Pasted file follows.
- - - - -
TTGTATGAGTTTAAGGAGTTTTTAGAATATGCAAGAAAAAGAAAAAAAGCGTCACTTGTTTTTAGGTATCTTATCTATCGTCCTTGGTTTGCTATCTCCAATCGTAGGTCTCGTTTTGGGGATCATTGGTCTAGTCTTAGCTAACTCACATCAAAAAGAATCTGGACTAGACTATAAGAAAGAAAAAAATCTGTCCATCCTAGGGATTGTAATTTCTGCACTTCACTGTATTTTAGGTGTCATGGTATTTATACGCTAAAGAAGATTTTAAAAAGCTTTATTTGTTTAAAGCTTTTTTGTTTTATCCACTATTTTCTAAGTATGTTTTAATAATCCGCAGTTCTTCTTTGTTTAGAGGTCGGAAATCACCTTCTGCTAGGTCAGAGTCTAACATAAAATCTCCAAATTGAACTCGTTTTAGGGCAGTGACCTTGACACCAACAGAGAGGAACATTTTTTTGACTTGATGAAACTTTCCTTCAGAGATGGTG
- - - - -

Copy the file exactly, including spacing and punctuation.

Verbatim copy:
TTGTATGAGTTTAAGGAGTTTTTAGAATATGCAAGAAAAAGAAAAAAAGCGTCACTTGTTTTTAGGTATCTTATCTATCGTCCTTGGTTTGCTATCTCCAATCGTAGGTCTCGTTTTGGGGATCATTGGTCTAGTCTTAGCTAACTCACATCAAAAAGAATCTGGACTAGACTATAAGAAAGAAAAAAATCTGTCCATCCTAGGGATTGTAATTTCTGCACTTCACTGTATTTTAGGTGTCATGGTATTTATACGCTAAAGAAGATTTTAAAAAGCTTTATTTGTTTAAAGCTTTTTTGTTTTATCCACTATTTTCTAAGTATGTTTTAATAATCCGCAGTTCTTCTTTGTTTAGAGGTCGGAAATCACCTTCTGCTAGGTCAGAGTCTAACATAAAATCTCCAAATTGAACTCGTTTTAGGGCAGTGACCTTGACACCAACAGAGAGGAACATTTTTTTGACTTGATGAAACTTTCCTTCAGAGATGGTG